The National Alliance for Water Innovation, or NAWI, received a five-year, $100 million Energy-Water Desalination Hub grant by the U.S. Department of Energy, or DOE, for research and action concerning water security issues in the United States, the Lawrence Berkeley National Laboratory, or Berkeley Lab, announced Monday.
NAWI is a research alliance between multiple university partners, laboratories and industry partners across the nation, with headquarters at Berkeley Lab. The Hub’s goal is to focus on research and development for energy-efficient and cost-competitive desalination technologies and to develop treatments for nontraditional water sources, according to the announcement.
“(The grant is the) largest federal investment in water research since the Kennedy administration,” said Peter Fiske, researcher and director of the Water-Energy Resilience Institute. “(It) gives us an ability to rethink how water needs to be delivered in the 21st century.”
According to the announcement, the alliance was formed just two years ago to support the DOE’s goal of establishing the desalination hub. Meagan Mauter, director of the Water and Energy Efficiency for the Environment Lab, said the researchers’ main goal is to secure a circular water economy within the next 10 years, which would allow for localized water reuse.
NAWI researchers also hope to develop technologies that would enable 90 percent of nontraditional water sources — including seawater, brackish water and produced waters — to be cost-competitive with existing water sources within the next 10 years, according to the announcement.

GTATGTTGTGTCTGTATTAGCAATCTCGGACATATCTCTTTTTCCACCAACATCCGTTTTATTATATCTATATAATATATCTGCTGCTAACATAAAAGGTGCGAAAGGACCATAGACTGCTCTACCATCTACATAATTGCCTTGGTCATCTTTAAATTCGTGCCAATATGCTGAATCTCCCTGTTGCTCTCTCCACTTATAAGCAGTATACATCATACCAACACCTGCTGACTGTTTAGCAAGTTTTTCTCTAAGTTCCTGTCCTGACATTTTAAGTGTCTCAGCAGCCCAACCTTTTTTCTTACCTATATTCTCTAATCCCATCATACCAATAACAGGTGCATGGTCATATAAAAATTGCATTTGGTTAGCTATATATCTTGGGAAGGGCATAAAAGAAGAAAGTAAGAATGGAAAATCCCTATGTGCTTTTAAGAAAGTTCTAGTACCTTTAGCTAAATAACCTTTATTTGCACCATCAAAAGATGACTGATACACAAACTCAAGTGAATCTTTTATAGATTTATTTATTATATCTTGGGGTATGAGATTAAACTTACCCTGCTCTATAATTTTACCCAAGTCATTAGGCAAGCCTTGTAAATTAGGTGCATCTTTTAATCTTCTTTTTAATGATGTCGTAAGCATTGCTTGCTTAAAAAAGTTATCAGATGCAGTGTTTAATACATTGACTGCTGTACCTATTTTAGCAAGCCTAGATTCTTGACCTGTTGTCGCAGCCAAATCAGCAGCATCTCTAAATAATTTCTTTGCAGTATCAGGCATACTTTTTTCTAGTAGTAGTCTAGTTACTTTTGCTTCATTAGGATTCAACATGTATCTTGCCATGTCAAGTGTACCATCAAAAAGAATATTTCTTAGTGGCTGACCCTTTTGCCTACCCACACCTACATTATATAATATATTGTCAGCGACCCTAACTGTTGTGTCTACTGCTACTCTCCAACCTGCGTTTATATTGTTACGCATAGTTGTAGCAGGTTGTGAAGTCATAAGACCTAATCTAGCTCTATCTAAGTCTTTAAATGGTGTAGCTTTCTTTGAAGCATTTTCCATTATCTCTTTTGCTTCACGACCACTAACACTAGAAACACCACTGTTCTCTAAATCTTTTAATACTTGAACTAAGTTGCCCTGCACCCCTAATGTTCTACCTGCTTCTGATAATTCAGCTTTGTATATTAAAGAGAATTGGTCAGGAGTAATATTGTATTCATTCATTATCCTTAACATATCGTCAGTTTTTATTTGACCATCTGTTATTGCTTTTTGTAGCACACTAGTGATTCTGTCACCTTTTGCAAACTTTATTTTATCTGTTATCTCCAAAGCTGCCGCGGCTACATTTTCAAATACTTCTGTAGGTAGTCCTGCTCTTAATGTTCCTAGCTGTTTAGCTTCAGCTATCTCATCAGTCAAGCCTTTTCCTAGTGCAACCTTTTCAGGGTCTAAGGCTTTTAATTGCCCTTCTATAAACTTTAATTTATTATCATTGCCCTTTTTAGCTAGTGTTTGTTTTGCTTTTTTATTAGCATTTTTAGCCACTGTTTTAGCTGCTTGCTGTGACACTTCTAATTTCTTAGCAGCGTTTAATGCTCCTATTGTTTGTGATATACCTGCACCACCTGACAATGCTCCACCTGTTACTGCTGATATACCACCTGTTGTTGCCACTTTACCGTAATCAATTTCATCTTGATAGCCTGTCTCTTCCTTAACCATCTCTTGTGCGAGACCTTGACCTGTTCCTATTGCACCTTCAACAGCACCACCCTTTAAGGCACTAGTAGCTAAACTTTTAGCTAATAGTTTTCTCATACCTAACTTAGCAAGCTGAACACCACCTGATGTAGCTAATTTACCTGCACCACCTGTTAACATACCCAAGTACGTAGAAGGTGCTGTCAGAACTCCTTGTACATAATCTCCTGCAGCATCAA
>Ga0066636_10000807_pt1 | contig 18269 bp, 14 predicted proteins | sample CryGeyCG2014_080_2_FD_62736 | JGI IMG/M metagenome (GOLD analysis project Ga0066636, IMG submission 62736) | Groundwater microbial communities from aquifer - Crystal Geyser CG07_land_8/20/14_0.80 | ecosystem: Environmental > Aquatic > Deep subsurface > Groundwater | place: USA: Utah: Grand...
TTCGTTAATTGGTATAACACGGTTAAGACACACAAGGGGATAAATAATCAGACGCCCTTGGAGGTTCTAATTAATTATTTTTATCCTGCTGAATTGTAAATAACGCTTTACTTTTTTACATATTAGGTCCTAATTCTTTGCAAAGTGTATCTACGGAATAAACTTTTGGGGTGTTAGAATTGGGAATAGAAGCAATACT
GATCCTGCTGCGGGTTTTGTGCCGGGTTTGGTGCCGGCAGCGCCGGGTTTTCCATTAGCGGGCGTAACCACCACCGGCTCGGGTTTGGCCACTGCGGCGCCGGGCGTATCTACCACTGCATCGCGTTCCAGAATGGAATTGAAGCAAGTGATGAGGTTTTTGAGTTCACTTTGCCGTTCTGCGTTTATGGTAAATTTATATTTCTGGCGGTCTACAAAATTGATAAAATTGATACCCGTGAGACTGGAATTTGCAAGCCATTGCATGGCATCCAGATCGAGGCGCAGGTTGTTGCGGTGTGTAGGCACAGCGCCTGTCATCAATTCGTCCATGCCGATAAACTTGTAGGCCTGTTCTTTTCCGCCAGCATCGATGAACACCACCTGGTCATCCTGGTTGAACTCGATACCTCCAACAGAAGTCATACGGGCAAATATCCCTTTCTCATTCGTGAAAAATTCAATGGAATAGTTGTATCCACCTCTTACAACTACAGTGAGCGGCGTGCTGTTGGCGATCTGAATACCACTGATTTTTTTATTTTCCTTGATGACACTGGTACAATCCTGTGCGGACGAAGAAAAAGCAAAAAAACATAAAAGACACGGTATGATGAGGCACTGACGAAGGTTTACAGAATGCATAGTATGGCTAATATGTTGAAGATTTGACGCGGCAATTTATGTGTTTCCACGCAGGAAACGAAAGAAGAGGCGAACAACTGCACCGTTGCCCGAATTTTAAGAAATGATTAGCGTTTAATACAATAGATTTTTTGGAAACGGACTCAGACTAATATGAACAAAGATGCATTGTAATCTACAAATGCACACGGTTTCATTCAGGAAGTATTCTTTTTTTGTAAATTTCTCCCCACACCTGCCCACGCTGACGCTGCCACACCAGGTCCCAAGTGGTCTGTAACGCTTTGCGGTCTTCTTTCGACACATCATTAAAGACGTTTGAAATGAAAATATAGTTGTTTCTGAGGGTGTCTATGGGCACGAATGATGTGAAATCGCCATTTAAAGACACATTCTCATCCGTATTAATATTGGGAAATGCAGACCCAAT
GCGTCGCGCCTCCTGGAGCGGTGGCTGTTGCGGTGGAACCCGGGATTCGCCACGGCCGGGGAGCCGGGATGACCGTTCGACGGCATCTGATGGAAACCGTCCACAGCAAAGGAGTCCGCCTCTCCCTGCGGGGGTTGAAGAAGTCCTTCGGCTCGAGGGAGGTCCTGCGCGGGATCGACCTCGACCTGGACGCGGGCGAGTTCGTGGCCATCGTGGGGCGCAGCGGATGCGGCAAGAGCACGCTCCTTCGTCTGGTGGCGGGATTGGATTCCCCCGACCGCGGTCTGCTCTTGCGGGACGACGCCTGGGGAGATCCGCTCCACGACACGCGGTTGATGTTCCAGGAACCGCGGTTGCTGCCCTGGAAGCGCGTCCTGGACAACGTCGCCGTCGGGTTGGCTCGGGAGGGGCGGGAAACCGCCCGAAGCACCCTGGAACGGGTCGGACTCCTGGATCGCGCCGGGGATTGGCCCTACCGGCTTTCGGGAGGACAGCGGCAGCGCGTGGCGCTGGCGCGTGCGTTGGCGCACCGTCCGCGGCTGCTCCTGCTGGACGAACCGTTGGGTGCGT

According to Mauter, the Hub gives NAWI the opportunity to conduct comprehensive research using high-grade technology available exclusively to the government. She said she believes the Hub will allow academic researchers to work across sectors. The intersection of the academic, scientific and industrial communities is integral to the Hub’s five-year plan, which includes creating a national road map for addressing future water insecurities.
“This Hub will and could be the catalyst … for a lot of groundbreaking work,” said Jeffery Preece, program manager at Electric Power Research Institute. He added that the work will give researchers the opportunity to find “the scientific breakthroughs needed for the next 30 years.”
The grant will allow scientists to further research some of the most pressing issues concerning water security — namely, how to change polluted water into a reusable resource. According to Fiske, the research could be helpful in projects such as the preservation of the agricultural water supply in the Central Valley.
Fiske said the grant is a down payment for the U.S. government’s concern about sustainable water sources. He added that moving forward, the Hub will look to find new industry sponsors from companies and organizations that want to secure sustainable water.
“The DOE is making several investments,” Mauter said. “(The Hub is an) opportunity to make really substantive gains in seeding the early research to the sustainable water economy.”
Contact Sebastian Cahill and Emily Hom at [email protected].